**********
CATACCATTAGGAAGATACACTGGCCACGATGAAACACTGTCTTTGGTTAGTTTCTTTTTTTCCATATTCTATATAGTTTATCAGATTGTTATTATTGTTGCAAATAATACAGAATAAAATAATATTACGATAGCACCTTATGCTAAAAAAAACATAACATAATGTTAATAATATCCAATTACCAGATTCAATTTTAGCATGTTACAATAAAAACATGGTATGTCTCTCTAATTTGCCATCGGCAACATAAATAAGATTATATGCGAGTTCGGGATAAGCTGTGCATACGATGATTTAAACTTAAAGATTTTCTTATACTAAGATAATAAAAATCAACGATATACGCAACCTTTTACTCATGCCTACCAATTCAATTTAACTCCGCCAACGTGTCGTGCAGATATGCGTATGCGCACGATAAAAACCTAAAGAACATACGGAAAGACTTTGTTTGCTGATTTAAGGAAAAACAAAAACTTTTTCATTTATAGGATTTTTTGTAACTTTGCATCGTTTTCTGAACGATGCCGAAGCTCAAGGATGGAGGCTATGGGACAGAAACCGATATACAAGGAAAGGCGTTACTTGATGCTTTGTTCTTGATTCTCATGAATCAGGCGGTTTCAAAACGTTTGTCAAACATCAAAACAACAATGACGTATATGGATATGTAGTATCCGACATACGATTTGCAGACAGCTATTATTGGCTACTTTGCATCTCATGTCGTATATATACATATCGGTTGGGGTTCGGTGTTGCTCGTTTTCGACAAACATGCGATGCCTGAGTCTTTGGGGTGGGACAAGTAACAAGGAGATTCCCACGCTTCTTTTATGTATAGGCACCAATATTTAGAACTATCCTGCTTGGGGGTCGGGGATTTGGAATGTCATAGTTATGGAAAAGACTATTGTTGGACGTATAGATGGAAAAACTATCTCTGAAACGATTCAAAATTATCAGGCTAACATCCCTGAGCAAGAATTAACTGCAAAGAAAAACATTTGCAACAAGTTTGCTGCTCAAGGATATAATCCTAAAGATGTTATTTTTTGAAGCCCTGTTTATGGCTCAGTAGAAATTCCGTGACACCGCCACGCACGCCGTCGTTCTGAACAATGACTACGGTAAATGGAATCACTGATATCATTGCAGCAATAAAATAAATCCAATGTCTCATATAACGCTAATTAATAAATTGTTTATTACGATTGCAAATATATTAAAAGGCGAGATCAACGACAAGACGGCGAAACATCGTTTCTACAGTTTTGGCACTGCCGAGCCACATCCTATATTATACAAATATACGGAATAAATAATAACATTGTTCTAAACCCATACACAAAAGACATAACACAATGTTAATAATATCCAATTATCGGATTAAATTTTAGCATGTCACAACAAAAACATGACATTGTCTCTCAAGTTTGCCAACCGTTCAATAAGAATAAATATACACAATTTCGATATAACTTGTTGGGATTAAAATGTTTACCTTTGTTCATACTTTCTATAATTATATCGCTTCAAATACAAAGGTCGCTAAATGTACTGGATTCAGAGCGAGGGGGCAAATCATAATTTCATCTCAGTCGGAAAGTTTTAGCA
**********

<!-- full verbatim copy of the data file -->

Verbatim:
CATACCATTAGGAAGATACACTGGCCACGATGAAACACTGTCTTTGGTTAGTTTCTTTTTTTCCATATTCTATATAGTTTATCAGATTGTTATTATTGTTGCAAATAATACAGAATAAAATAATATTACGATAGCACCTTATGCTAAAAAAAACATAACATAATGTTAATAATATCCAATTACCAGATTCAATTTTAGCATGTTACAATAAAAACATGGTATGTCTCTCTAATTTGCCATCGGCAACATAAATAAGATTATATGCGAGTTCGGGATAAGCTGTGCATACGATGATTTAAACTTAAAGATTTTCTTATACTAAGATAATAAAAATCAACGATATACGCAACCTTTTACTCATGCCTACCAATTCAATTTAACTCCGCCAACGTGTCGTGCAGATATGCGTATGCGCACGATAAAAACCTAAAGAACATACGGAAAGACTTTGTTTGCTGATTTAAGGAAAAACAAAAACTTTTTCATTTATAGGATTTTTTGTAACTTTGCATCGTTTTCTGAACGATGCCGAAGCTCAAGGATGGAGGCTATGGGACAGAAACCGATATACAAGGAAAGGCGTTACTTGATGCTTTGTTCTTGATTCTCATGAATCAGGCGGTTTCAAAACGTTTGTCAAACATCAAAACAACAATGACGTATATGGATATGTAGTATCCGACATACGATTTGCAGACAGCTATTATTGGCTACTTTGCATCTCATGTCGTATATATACATATCGGTTGGGGTTCGGTGTTGCTCGTTTTCGACAAACATGCGATGCCTGAGTCTTTGGGGTGGGACAAGTAACAAGGAGATTCCCACGCTTCTTTTATGTATAGGCACCAATATTTAGAACTATCCTGCTTGGGGGTCGGGGATTTGGAATGTCATAGTTATGGAAAAGACTATTGTTGGACGTATAGATGGAAAAACTATCTCTGAAACGATTCAAAATTATCAGGCTAACATCCCTGAGCAAGAATTAACTGCAAAGAAAAACATTTGCAACAAGTTTGCTGCTCAAGGATATAATCCTAAAGATGTTATTTTTTGAAGCCCTGTTTATGGCTCAGTAGAAATTCCGTGACACCGCCACGCACGCCGTCGTTCTGAACAATGACTACGGTAAATGGAATCACTGATATCATTGCAGCAATAAAATAAATCCAATGTCTCATATAACGCTAATTAATAAATTGTTTATTACGATTGCAAATATATTAAAAGGCGAGATCAACGACAAGACGGCGAAACATCGTTTCTACAGTTTTGGCACTGCCGAGCCACATCCTATATTATACAAATATACGGAATAAATAATAACATTGTTCTAAACCCATACACAAAAGACATAACACAATGTTAATAATATCCAATTATCGGATTAAATTTTAGCATGTCACAACAAAAACATGACATTGTCTCTCAAGTTTGCCAACCGTTCAATAAGAATAAATATACACAATTTCGATATAACTTGTTGGGATTAAAATGTTTACCTTTGTTCATACTTTCTATAATTATATCGCTTCAAATACAAAGGTCGCTAAATGTACTGGATTCAGAGCGAGGGGGCAAATCATAATTTCATCTCAGTCGGAAAGTTTTAGCA